Because of their direct cardiotoxicity through voltage-dependent sodium- and potassium-channel blockade, CQ/HoCQ may be responsible for rapid-onset dysrhythmia.9 Hypokalaemia from impairment of outward potassium currents additionally favors polymorphic ventricular reentry dysrhythmias by slowing repolarization and prolonging the effective refractory period. Since CQ/HoCQ-poisoned patients are at risk of vomiting, drowsiness, hyperexcitability with restlessness, seizures, consciousness impairment (although rare), and central respiratory depression, they may develop aspiration pneumonia, atelectasis, and alveolar hypoventilation.9 Pulmonary edema from either cardiogenic or non-cardiogenic origin with alveolar hemorrhage may occur. The resulting hypoxemia rapidly worsens cardiotoxicity resulting in sudden cardiac arrest. For all these reasons, early tracheal intubation to secure airways and ventilation has been recommended in severely CQ/HoCQ-poisoned patients, as early as in the prehospital setting, before the onset of complications. Intubation is required if at least one prognostic factor of death is present (ie, presumed ingested dose of ≥4 grams, systolic blood pressure ≤100 millimeters mercury, and QRS complex duration ≥100 milliseconds).2 Noteworthy, by contrast to psychotropic drug poisonings, intubation is not guided by the Glasgow Coma Scale score nor by the signs of acute respiratory distress.

In conclusion, due to expected CQ/HoCQ overdoses following growing prescriptions in COVID-19 patients, physicians should keep in mind the importance of early intubation and mechanical ventilation when reading the remarkable Lebin and LeSaint’s brief overview.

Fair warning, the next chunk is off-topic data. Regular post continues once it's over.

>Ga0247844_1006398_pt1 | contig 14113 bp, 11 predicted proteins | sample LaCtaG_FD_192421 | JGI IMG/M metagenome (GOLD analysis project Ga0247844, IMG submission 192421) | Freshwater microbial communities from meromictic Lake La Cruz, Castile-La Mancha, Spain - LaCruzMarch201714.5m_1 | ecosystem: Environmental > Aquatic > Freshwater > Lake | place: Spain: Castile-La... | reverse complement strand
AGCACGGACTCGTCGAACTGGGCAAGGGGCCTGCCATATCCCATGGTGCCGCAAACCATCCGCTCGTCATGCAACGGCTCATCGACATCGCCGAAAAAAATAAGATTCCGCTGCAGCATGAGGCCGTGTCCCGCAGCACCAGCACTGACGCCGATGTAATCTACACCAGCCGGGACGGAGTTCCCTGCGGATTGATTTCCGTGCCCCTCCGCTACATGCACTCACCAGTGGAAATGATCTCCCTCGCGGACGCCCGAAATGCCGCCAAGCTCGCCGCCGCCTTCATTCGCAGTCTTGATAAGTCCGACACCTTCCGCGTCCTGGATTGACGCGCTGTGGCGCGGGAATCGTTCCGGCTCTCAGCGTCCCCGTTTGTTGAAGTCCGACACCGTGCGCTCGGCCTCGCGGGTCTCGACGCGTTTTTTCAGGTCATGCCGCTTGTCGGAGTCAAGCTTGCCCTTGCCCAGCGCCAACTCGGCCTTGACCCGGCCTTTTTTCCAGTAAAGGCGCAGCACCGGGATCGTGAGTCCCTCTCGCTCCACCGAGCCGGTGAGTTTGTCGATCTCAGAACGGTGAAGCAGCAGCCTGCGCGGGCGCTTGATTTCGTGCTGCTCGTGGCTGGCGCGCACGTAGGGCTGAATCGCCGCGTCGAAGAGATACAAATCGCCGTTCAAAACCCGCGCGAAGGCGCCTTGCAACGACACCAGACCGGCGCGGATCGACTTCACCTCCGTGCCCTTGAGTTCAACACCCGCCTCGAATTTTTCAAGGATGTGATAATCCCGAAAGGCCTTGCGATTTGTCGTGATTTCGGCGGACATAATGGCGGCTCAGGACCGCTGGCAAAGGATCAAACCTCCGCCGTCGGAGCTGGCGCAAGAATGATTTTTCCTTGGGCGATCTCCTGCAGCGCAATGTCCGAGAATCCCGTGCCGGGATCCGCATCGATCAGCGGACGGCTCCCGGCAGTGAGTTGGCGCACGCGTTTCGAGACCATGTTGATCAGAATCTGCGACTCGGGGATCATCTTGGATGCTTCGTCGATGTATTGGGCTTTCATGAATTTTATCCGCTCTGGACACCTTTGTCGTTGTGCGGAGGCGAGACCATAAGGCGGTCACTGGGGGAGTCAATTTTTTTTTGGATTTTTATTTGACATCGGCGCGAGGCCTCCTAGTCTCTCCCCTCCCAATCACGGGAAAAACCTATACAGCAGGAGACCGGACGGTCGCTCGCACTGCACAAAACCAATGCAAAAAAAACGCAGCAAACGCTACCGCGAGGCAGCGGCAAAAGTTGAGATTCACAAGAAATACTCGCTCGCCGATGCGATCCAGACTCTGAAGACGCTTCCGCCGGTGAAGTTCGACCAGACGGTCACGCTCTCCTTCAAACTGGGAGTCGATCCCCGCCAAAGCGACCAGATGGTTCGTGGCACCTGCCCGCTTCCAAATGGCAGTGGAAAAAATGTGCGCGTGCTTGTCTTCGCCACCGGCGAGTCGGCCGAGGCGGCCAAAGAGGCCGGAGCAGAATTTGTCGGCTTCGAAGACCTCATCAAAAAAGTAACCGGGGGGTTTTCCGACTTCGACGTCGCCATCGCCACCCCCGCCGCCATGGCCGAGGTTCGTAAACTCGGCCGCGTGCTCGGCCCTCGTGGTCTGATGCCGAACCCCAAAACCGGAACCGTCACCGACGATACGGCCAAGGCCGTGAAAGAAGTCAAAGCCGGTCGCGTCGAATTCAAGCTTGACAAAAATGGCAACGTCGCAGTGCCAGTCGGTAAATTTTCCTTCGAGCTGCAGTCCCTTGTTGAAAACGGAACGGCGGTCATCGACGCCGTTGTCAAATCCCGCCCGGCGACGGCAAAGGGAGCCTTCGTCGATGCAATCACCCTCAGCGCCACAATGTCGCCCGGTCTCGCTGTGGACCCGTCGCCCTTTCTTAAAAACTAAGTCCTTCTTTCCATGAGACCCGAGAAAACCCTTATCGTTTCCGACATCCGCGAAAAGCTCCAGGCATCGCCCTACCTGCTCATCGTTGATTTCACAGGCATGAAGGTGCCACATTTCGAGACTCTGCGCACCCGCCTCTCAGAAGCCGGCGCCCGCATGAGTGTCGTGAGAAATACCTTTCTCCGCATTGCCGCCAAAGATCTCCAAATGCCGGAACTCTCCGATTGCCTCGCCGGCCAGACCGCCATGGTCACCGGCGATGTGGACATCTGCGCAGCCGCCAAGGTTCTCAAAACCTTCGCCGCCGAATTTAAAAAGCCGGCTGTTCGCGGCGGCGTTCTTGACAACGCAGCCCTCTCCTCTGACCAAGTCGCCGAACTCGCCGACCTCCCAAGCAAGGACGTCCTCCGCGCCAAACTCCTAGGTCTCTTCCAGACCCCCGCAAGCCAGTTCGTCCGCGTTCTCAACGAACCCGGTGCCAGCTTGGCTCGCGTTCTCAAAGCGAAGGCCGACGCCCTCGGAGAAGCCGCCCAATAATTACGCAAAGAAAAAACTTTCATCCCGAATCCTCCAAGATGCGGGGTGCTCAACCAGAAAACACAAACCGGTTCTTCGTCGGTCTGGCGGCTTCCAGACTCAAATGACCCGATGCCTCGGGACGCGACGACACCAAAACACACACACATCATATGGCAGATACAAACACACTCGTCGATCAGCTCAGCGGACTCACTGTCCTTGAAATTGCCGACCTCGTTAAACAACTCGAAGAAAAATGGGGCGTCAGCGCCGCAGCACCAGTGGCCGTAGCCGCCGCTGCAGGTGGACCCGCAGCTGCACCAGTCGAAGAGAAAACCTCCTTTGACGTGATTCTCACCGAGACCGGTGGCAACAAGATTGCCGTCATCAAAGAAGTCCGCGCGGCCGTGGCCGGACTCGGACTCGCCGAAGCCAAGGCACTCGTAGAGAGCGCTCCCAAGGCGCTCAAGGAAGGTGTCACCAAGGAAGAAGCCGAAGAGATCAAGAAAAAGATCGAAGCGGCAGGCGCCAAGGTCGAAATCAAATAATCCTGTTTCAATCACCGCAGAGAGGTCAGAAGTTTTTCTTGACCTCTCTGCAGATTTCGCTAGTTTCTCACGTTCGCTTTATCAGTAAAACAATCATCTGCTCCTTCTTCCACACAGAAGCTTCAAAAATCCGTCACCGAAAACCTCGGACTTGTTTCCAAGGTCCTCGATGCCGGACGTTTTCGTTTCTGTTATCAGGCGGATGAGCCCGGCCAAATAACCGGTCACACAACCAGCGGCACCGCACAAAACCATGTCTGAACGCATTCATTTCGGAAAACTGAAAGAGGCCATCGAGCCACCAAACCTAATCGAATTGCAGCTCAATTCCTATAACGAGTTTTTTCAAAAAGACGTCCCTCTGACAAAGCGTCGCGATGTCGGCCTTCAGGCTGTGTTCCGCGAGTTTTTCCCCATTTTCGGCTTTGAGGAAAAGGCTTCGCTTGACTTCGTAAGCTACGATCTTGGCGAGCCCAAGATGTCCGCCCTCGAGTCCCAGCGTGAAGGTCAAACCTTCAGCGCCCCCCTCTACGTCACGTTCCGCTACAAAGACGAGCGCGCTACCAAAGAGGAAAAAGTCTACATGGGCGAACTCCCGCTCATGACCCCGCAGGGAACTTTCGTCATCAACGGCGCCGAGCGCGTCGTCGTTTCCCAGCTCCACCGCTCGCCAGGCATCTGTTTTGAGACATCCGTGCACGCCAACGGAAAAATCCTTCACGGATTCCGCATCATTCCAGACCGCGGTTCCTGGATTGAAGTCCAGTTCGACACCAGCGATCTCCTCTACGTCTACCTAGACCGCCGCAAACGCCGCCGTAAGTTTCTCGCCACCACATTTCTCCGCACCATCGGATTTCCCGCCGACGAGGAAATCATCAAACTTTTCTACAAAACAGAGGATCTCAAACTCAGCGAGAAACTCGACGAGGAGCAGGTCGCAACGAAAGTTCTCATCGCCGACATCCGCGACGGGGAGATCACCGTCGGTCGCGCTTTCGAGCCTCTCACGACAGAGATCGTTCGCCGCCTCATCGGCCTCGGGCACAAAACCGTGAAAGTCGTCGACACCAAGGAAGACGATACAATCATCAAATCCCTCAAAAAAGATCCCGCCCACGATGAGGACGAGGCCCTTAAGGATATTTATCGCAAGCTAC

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Address for Correspondence: Bruno Megarbane, MD, PhD, Lariboisière Hospital, Department of Medical and Toxicological Critical Care, Rue Ambroise Paré, 750A0 Paris, France. Email: 3 / 2021; 22:454 – 455

Submission history: Revision received September 13, 2020; Accepted October 22, 2020

Conflicts of Interest: By the WestJEM article submission agreement, all authors are required to disclose all affiliations, funding sources and financial or management relationships that could be perceived as potential sources of bias. No author has professional or financial relationships with any companies that are relevant to this study. There are no conflicts of interest or sources of funding to declare.